That will probably be out the first or second week of [May 2000]. Then we're going to go full-force for the New York adventures. Each New York adventure--I cut the issues in half--so that they'll be 20 to 22 pages, and we're going to try to put all four of them out monthly. We're just finishing up the Pangean Sea #1 right now, and then I'm going to lay-out all four of the New York Adventure issues. I send them off to Devon [Massey]. He rounds out all the pencils and sends them back to me to ink. I make sure that all the faces look like Meriem, and make sure the boobs look good and all the dinosaurs have the scales in the right place. With Devon's help, I think we should be able to keep [the book] bi-monthly.
Will Marshville ever get home? And would Meriem want to go?
Oh, yeah. Meriem daydreams, just talking with Bruce. And once with Robert--Professor Cook--they're talking to Meriem about what she misses most, and she would go on and on about how she misses going to the movies, she misses McDonalds, she misses ice cream shops. It's hard to find those in the Cretaceous period.
So if there's a way home, she's going to take it.
Yeah... although when she's in the New York Adventure, it's like a state of shock. Suddenly you go from the middle of the jungle to New York City. It's like stepping off an elevator into high traffic--high energy, fast moving, if you walk slow on the sidewalk, you'll get bowled over. I remember getting off the bus on my way back from boot camp, and you have prostitutes coming up to you, you've got guys looking to shine your shoes or carry your luggage, just anything they can do to get money. Now imagine on a chilly fall day, all of a sudden this woman in a bikini shows up in the middle of a New York street. It's kind of an intimidating experience.
Any plans to expand the Basement line to other titles, or will you limit your efforts exclusively to Cavewoman?
We'll be putting other stuff out. We just put out Devon's first book. It's a Cavewoman one-shot, but he's got a storyline he wants to do that's outside of Cavewoman. The main character opposite Meriem in Pangean Sea #1 is Lil. She's a neat character (and I don't mind telling people--they can probably figure it out when they read the issue anyway). She's basically... you know how the NFL and Major League Baseball have scouts to go out and look for players? She's kind of like a scout for Hell, but instead of looking for athletes, she looks for beasts to bring down to "stock up" the Hell's Demons population.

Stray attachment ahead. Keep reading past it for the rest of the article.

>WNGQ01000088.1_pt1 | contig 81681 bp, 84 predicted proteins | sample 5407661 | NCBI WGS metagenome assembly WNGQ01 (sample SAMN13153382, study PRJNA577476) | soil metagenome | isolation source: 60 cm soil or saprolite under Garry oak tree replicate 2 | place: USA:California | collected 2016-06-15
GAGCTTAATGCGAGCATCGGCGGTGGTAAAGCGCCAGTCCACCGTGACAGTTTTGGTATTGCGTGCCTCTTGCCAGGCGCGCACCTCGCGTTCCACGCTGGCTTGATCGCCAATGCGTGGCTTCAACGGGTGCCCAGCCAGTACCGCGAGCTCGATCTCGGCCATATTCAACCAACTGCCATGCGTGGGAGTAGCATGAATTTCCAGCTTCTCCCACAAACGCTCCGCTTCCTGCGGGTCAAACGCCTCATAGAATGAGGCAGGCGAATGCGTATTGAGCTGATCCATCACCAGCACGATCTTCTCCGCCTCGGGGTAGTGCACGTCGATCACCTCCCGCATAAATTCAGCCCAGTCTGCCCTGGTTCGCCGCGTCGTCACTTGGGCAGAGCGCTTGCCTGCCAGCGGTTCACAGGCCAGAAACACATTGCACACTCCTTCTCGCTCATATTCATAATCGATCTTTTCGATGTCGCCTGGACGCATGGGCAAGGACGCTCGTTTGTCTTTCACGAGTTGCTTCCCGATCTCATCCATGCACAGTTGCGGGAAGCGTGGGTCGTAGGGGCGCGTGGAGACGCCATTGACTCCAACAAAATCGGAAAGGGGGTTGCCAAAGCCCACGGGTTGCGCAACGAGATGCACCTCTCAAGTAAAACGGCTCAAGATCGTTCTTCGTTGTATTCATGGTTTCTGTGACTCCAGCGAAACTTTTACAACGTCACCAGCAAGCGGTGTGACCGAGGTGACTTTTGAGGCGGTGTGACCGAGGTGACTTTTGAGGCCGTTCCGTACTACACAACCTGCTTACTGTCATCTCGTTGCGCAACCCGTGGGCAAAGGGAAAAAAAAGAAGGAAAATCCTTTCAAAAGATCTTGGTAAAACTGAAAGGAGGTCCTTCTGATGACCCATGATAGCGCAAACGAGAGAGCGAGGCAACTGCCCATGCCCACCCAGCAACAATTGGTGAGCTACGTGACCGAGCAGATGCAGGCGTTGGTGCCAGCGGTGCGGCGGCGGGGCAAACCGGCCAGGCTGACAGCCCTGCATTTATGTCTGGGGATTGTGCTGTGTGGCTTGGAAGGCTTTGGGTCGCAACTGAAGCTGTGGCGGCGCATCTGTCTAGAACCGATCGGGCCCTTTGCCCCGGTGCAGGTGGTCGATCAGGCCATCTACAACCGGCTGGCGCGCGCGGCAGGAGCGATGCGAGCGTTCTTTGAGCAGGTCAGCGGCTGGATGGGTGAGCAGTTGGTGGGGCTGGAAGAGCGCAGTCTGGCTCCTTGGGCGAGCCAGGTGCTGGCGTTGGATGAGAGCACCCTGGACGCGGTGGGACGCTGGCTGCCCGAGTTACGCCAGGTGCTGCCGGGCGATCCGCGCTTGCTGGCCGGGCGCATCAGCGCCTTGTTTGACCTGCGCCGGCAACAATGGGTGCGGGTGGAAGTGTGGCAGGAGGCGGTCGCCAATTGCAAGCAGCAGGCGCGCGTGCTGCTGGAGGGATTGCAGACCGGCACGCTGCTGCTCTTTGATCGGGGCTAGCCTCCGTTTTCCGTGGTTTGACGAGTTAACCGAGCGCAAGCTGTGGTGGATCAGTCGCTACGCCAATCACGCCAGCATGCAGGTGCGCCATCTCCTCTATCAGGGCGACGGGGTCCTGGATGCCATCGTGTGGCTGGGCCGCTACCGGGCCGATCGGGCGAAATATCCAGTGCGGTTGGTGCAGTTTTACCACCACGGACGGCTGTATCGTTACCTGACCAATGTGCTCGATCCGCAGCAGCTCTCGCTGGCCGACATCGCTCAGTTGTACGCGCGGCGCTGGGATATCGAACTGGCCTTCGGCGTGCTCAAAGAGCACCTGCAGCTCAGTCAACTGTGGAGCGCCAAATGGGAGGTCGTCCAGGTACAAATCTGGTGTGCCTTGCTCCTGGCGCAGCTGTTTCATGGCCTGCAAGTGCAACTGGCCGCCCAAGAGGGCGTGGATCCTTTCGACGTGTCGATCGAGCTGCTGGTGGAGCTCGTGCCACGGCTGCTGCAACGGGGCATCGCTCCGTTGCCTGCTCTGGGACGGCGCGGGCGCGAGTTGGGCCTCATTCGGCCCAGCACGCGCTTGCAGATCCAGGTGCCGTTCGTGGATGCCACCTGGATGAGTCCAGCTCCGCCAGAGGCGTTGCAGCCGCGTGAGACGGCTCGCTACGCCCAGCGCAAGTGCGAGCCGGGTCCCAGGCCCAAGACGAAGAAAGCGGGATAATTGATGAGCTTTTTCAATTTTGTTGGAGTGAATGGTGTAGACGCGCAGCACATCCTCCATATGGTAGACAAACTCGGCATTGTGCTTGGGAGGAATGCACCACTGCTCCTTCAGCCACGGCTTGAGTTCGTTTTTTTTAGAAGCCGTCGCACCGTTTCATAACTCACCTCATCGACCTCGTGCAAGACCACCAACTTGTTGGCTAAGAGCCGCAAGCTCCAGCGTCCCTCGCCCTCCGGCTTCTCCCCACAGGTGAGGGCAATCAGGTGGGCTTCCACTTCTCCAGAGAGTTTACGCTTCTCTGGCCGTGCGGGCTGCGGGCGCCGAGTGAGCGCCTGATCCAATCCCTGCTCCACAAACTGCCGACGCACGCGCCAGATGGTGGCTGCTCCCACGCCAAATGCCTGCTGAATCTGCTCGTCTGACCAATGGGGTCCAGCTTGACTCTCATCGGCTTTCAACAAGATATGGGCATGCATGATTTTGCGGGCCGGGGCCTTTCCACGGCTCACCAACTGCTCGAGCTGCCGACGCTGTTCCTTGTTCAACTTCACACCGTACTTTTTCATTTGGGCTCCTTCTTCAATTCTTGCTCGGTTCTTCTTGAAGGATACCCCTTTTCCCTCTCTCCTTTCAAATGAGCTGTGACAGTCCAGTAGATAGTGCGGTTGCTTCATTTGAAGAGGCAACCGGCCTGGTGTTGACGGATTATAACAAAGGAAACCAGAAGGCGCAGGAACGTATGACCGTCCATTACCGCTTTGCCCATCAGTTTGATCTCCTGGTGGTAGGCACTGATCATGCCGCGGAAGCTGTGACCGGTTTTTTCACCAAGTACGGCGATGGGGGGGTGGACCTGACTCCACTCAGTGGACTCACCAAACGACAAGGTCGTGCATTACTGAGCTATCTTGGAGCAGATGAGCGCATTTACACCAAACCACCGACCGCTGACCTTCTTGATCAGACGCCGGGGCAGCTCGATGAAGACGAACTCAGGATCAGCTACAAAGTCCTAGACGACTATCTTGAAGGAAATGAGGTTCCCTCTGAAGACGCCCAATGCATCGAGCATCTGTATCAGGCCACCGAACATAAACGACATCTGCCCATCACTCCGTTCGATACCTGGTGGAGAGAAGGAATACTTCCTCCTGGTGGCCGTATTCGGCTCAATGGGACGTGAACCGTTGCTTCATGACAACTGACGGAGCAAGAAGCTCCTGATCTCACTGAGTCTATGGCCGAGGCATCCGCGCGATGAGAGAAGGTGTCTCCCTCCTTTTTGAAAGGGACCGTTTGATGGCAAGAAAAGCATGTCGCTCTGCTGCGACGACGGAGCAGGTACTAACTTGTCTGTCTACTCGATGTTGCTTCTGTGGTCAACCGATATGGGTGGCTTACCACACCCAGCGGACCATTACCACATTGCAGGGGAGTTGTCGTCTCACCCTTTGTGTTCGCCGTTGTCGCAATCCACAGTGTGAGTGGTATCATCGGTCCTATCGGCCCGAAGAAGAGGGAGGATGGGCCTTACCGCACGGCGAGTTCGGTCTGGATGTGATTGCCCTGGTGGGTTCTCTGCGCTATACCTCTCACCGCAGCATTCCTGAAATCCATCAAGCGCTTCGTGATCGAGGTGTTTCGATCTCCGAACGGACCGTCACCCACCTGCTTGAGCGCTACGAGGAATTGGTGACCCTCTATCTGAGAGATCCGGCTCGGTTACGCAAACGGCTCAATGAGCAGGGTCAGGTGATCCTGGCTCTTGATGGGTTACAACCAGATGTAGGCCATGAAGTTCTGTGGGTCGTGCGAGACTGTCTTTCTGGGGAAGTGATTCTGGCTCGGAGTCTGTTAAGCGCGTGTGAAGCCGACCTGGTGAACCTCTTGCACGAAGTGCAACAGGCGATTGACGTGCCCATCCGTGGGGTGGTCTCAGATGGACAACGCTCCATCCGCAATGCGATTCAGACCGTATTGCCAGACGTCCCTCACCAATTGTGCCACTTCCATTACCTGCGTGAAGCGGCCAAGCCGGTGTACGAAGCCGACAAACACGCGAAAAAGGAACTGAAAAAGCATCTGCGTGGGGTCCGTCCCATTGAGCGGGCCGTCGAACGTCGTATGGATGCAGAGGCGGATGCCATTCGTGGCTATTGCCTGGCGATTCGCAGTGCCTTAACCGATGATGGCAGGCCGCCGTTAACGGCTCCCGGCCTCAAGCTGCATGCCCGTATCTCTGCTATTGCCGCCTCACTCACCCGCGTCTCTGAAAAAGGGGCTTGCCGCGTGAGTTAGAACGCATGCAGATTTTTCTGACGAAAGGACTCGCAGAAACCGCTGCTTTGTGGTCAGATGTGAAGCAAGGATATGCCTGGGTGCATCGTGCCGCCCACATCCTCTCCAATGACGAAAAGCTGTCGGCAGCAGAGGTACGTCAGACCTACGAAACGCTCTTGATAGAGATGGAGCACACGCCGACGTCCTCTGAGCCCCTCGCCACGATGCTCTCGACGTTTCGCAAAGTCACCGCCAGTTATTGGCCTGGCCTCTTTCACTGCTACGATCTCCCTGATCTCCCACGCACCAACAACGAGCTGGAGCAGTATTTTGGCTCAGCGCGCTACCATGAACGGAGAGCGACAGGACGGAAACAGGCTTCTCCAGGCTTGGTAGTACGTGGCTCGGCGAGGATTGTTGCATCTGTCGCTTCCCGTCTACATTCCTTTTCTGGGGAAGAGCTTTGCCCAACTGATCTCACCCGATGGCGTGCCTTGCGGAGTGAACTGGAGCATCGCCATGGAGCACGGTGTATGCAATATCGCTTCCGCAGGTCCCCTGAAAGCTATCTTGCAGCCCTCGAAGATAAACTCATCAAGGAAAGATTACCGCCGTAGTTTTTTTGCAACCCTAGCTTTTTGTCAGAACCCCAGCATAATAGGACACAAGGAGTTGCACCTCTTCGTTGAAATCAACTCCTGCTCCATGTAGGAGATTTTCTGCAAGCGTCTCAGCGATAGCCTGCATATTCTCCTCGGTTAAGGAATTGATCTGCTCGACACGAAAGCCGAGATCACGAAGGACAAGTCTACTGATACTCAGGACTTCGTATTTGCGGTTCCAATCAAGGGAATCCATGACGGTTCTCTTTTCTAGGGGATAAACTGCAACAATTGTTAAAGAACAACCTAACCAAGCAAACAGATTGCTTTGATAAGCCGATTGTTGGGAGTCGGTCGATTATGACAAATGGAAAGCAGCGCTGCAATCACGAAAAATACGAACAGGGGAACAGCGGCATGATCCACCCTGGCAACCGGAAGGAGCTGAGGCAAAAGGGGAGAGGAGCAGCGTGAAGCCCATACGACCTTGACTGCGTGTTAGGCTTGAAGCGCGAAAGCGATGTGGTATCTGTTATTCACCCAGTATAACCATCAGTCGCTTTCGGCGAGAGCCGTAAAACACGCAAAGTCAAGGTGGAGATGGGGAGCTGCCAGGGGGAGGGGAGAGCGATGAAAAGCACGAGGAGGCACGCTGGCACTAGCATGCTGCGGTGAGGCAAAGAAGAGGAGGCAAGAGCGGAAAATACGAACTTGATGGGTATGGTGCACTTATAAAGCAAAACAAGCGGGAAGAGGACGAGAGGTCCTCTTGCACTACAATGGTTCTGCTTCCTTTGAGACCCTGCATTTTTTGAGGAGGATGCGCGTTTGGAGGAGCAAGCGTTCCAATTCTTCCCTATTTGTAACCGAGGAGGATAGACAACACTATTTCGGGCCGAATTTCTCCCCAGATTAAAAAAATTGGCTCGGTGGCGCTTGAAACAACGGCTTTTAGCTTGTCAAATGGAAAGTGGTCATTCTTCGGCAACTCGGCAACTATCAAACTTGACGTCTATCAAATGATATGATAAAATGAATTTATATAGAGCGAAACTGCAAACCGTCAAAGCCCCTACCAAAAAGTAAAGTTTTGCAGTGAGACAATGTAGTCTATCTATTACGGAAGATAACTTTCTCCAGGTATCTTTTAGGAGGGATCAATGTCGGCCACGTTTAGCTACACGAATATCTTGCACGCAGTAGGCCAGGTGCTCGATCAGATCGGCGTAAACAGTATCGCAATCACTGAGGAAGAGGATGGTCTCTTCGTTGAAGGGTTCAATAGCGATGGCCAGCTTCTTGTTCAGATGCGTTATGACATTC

So [Lil] is back in time looking for prehistoric beasts. Imagine a T-Rex who's been demonized--he turns into Godzilla, right?
Nobody knows she's from Hell in this first issue. She speaks with some of the Marshvillians who tell her about Meriem. Lil is thrilled with the idea of an actual cavewoman. She goes out to meet this woman, and ends up meeting Klyde and Harmony, two very intelligent giant beasts. She's got to have them, so she makes a deal with Meriem to bring her to the future if Meriem lets the beasts go with Lil. She doesn't tell her she's taking them to Hell. That's how Meriem gets to New York. The New York storyline will lead into the Cavewoman in Hell storyline, which will be amazing. We want to get Art Adams--he's already agreed to it--to do the cover for the Hell issues. Adam Hughes is lined up to do a cover, and we're trying to get Dave Stevens.
Will there be any more licensed products like the action figure?
We have a resin kit coming out. Frank Cho did a beautiful illustration--it sold for over $1000 on eBay two weeks ago--and that got the attention of a sculptor [Michael Petryszak] who wanted to do a Cavewoman thing. I said, "If you liked that one, check out this illustration that Frank did for an auction we did for Forry Ackerman." There was a beautiful illustration he did with Meriem thrusting her knife upward, right in the underside of the jaw of a raptor, actually lifting the thing off the ground. As soon as we showed the guy this illustration, he was raring to go.